Jordan is a land steeped in history. It has been home to some of mankind's earliest settlements and villages, and relics of many of the world's great civilizations can still be seen today. As the crossroads of the Middle East, the lands of Jordan and Palestine have served as a strategic nexus connecting Asia, Africa and Europe. Thus, since the dawn of civilization, Jordan's geography has given it an important role to play as a conduit for trade and communications, connecting east and west, north and south. Jordan continues to
play this role today.
Because of its centralized location, the land of Jordan is a geographic prize which changed hands many times throughout antiquity. Parts of Jordan were included in the dominions of ancient Iraq, including the Sumerian, Akkadian, Babylonian, Assyrian and Mesopotamian Empires. From the west, Pharaonic Egypt extended its power and culture into Jordan, while the nomadic Nabateans built their empire in Jordan after migrating from the south of the Arabian peninsula. Finally, Jordan was incorporated into the classical civilizations of Greece, Rome and Persia, the relics of which are scattered across the Jordanian landscape. Since the mid-seventh century, the land of Jordan has remained almost continuously in the hands of various Arab and Islamic dynasties.
The second geographical factor which has helped shape the history of Jordan concerns climate. Only the northern highlands and the Jordan Valley have received enough rainfall to support large populations. Therefore, this area has always been more settled by farmers, villagers and townspeople. Most of the urban civilizations of Jordan have been based in these fertile lands. To the south and east, meanwhile, there is very little rainfall and no rivers for irrigation. These desert areas, which comprise the majority of Jordan, have rarely supported large settled populations. In some periods, there appears to have been no settled population at all. The lifestyle of the Bedouin inhabitants of these desert lands has remained similar in some respects to that of their Edomite or Nabatean predecessors. The contrast between the pastoral "desert" and agriculturally fertile lands is particularly pronounced in Jordan, and much of the area's history can be linked to population shifts between large urban centers and more dispersed, nomadic tribal groups.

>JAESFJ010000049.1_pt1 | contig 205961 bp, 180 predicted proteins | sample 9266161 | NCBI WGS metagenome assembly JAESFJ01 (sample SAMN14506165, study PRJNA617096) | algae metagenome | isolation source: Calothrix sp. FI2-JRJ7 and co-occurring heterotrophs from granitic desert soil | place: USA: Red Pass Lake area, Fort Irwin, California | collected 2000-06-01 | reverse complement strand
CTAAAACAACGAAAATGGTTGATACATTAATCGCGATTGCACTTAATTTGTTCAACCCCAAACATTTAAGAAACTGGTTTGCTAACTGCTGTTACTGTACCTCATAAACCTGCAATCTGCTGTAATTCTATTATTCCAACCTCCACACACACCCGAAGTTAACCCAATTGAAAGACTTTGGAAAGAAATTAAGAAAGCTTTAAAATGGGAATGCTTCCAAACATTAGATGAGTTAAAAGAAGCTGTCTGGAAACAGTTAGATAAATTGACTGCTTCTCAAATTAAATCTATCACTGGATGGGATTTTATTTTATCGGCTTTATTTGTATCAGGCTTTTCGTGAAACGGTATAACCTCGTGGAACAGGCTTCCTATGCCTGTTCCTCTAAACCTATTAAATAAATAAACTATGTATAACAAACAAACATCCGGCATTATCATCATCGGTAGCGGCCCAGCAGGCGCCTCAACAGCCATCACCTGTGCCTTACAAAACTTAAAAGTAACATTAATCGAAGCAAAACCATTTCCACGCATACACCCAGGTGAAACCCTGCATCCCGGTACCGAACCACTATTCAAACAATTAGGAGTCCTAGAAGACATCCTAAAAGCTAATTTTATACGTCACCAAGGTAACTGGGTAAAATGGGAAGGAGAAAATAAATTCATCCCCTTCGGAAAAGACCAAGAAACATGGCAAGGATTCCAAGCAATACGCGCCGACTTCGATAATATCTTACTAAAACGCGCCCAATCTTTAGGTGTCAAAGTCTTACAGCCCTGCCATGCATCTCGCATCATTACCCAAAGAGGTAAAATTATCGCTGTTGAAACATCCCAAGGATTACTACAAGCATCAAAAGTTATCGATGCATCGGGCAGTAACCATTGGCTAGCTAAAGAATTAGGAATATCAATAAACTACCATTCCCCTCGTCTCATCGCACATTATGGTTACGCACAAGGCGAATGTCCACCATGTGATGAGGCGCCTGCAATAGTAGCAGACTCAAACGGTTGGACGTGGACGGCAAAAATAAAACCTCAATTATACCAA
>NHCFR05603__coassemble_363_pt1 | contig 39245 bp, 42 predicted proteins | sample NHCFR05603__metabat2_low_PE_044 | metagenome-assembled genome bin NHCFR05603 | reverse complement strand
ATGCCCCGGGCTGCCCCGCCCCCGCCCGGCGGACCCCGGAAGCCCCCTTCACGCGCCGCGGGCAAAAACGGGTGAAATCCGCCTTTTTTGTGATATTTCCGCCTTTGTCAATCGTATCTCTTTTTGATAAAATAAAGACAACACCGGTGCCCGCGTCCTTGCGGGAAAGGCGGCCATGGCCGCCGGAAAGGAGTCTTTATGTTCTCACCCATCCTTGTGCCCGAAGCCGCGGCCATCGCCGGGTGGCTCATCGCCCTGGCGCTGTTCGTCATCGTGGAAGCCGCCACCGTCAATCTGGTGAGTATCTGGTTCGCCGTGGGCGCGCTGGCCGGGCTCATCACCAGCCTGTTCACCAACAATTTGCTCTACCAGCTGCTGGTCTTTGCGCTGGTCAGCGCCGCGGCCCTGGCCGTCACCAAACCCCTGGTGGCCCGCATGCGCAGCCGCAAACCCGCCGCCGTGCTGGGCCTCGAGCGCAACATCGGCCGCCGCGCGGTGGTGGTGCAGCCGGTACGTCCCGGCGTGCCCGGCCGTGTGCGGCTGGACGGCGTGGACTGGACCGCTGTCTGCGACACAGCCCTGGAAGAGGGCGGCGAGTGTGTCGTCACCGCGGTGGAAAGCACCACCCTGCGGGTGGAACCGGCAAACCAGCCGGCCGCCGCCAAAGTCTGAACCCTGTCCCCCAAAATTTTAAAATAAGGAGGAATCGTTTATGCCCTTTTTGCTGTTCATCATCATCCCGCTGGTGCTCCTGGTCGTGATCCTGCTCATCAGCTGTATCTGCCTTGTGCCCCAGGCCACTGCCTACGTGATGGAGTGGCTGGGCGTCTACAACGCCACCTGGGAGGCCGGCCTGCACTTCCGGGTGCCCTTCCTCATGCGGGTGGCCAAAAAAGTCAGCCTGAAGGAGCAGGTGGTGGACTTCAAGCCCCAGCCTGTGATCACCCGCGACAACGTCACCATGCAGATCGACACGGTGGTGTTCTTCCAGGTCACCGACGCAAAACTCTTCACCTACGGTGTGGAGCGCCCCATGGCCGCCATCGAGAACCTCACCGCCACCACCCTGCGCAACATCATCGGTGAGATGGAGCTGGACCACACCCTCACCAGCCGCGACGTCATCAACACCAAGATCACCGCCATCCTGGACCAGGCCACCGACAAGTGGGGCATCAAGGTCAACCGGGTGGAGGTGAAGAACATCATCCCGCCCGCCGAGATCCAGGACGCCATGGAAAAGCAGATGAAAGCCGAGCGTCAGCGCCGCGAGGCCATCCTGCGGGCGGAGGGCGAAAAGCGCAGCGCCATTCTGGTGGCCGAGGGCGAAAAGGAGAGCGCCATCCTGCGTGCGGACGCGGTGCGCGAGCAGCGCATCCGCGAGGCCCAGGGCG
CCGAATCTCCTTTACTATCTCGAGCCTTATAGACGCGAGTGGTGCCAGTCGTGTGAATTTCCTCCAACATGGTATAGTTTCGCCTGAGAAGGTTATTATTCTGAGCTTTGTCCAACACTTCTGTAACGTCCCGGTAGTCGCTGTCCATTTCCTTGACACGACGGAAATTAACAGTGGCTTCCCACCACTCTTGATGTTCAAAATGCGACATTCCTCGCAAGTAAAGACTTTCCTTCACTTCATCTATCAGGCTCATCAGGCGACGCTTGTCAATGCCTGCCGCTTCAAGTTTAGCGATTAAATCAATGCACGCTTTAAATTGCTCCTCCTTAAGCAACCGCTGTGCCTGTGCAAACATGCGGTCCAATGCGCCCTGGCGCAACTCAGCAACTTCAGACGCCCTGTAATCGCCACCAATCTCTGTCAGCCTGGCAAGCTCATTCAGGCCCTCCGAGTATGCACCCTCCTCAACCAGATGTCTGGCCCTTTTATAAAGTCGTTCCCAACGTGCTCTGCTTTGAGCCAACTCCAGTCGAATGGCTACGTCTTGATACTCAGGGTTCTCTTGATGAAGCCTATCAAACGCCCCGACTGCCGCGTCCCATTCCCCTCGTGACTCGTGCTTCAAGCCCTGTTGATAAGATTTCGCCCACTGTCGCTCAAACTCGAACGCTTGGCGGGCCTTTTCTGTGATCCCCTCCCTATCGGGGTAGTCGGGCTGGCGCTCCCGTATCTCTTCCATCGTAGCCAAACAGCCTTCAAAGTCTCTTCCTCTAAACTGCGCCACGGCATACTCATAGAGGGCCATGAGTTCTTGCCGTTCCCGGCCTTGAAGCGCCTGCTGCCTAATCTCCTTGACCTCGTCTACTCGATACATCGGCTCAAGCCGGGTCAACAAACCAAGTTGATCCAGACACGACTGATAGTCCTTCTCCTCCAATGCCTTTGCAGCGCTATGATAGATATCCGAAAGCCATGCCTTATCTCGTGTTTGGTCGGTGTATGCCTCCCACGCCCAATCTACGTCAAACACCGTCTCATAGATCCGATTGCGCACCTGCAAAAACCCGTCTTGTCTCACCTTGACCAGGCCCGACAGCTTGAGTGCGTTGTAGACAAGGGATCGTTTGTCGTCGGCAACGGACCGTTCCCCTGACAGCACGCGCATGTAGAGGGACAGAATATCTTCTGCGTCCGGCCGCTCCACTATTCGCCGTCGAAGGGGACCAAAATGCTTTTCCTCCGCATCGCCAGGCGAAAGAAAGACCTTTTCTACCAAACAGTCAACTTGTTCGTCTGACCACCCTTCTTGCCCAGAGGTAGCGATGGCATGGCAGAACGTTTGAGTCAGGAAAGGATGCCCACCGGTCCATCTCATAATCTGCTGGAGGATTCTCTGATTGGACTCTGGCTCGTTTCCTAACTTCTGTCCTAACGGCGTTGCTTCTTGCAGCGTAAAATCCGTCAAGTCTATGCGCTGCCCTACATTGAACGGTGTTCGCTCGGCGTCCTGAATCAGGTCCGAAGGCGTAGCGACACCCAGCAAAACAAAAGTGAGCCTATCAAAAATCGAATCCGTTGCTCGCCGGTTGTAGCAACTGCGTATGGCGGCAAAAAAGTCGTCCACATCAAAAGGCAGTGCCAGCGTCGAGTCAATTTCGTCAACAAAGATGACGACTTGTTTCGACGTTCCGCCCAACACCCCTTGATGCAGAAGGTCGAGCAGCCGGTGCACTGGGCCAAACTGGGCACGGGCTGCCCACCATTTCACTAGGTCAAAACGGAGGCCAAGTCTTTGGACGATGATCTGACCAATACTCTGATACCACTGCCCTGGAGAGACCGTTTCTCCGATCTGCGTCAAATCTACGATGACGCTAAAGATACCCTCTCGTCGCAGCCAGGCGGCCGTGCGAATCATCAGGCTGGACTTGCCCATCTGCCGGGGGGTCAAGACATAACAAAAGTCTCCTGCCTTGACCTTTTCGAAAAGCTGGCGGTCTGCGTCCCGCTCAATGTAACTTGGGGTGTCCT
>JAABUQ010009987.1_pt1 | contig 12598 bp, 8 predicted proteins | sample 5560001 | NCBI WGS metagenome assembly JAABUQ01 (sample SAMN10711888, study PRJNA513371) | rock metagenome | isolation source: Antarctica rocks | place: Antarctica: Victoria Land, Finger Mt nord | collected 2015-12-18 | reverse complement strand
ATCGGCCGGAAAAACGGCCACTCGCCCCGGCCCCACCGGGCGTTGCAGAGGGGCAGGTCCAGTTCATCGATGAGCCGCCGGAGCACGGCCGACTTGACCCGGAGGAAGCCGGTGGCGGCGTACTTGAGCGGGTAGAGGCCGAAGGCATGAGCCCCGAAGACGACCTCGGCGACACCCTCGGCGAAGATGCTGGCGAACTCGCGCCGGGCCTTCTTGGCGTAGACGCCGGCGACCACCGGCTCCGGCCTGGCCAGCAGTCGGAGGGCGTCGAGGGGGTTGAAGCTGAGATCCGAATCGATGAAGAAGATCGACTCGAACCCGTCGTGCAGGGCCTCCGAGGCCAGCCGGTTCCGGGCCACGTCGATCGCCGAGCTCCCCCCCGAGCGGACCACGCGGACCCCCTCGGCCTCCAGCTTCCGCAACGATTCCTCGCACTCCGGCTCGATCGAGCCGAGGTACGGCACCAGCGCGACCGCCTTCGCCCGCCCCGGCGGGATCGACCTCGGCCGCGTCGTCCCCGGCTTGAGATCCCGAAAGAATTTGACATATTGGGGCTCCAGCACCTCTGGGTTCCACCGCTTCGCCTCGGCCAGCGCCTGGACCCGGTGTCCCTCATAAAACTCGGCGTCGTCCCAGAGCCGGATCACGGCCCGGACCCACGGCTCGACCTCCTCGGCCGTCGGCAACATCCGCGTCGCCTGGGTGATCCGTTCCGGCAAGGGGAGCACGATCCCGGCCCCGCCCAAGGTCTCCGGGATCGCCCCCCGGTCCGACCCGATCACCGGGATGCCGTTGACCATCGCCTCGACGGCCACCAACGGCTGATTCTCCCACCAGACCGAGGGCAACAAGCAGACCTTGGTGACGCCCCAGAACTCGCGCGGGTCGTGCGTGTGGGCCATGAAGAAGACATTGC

In antiquity, the present day Jordan became a home for several ancient kingdoms including: the kingdom of Edom, the kingdom of Moab and the kingdom of Ammon. Throughout different eras of history, parts of the country were laid under the control of some regional powers including Pharaonic Egypt during their wars with the Babylonians and the Hittites; The Ammon and Moab kingdoms are mentioned in ancient maps, Near Eastern documents, ancient Greco-Roman artifacts, and Christian and Jewish religious scriptures.
Due to its strategic location in the middle of the ancient world, Transjordan came to be controlled by the ancient empires of Persians and later the Macedonian Greeks, who became the dominant force in the region, following the conquests of Alexander the Great. It later fell under the changing influence of the Hellenistic Seleucid Empire from the North and the Parthians from the East.
The Nabatean kingdom was one of the most prominent states in the region through the middle classic period, since the decline of the Seleucid control of the region in 168 BC. The Nabateans were most probably people of Arabian ancestry, who fell under the early influence of the Hellenistic and Parthian cultures, creating a unique civilized society, which roamed the roads of the deserts. They controlled the regional and international trade routes of the ancient world by dominating a large area southwest of the fertile crescent, which included the whole of modern Jordan in addition to the southern part of Syria in the north and the northern part of Arabian Peninsula in the south. The Nabataeans developed the Arabic Script, with their language as an intermediary between Aramaeanand the ancient Classical Arabic, which evolved into Modern Arabic.
The Nabateans were largely conquered by the Hasmonean rulers of Judea and many of them forced to convert to Judaism in the late second century BC. However, the Nabataeans managed to maintain a sort of semi-independent kingdom, which covered most parts of modern Jordan and beyond, before it was taken by the Herodians and finally annexed by the still expanding Roman empire in 106 AD. However, apart from Petra, the Romans maintained the prosperity of most of the ancient cities in Transjordan which enjoyed a sort of city-state autonomy under the umbrella of the alliance of the Decapolis. Nabataean civilization left many magnificent archaeological sites at Petra, which is considered one of the New Seven Wonders of the World as well as recognized by the UNESCO as a world Heritage site.